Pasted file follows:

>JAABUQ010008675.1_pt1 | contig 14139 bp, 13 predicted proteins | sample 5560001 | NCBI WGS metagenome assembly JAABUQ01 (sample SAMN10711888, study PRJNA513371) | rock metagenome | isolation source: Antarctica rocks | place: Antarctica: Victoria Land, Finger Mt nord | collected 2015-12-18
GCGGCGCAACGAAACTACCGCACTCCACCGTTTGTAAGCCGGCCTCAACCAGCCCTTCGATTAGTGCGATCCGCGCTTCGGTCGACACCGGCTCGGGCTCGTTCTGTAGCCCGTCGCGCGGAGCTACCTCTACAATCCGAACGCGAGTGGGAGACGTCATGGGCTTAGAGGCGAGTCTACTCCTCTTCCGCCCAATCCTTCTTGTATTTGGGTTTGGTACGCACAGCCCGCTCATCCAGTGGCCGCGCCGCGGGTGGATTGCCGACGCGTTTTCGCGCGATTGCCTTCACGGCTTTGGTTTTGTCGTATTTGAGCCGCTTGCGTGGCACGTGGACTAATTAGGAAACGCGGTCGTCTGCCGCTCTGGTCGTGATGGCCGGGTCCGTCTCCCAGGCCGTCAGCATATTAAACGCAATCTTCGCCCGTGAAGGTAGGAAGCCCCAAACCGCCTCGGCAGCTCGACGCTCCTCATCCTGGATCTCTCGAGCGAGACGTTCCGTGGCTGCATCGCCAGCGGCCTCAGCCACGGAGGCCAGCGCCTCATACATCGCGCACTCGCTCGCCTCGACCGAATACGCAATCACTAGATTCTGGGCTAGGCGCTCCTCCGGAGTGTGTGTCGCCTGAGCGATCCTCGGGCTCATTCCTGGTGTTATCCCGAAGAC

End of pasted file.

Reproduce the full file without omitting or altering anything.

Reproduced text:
>JAABUQ010008675.1_pt1 | contig 14139 bp, 13 predicted proteins | sample 5560001 | NCBI WGS metagenome assembly JAABUQ01 (sample SAMN10711888, study PRJNA513371) | rock metagenome | isolation source: Antarctica rocks | place: Antarctica: Victoria Land, Finger Mt nord | collected 2015-12-18
GCGGCGCAACGAAACTACCGCACTCCACCGTTTGTAAGCCGGCCTCAACCAGCCCTTCGATTAGTGCGATCCGCGCTTCGGTCGACACCGGCTCGGGCTCGTTCTGTAGCCCGTCGCGCGGAGCTACCTCTACAATCCGAACGCGAGTGGGAGACGTCATGGGCTTAGAGGCGAGTCTACTCCTCTTCCGCCCAATCCTTCTTGTATTTGGGTTTGGTACGCACAGCCCGCTCATCCAGTGGCCGCGCCGCGGGTGGATTGCCGACGCGTTTTCGCGCGATTGCCTTCACGGCTTTGGTTTTGTCGTATTTGAGCCGCTTGCGTGGCACGTGGACTAATTAGGAAACGCGGTCGTCTGCCGCTCTGGTCGTGATGGCCGGGTCCGTCTCCCAGGCCGTCAGCATATTAAACGCAATCTTCGCCCGTGAAGGTAGGAAGCCCCAAACCGCCTCGGCAGCTCGACGCTCCTCATCCTGGATCTCTCGAGCGAGACGTTCCGTGGCTGCATCGCCAGCGGCCTCAGCCACGGAGGCCAGCGCCTCATACATCGCGCACTCGCTCGCCTCGACCGAATACGCAATCACTAGATTCTGGGCTAGGCGCTCCTCCGGAGTGTGTGTCGCCTGAGCGATCCTCGGGCTCATTCCTGGTGTTATCCCGAAGAC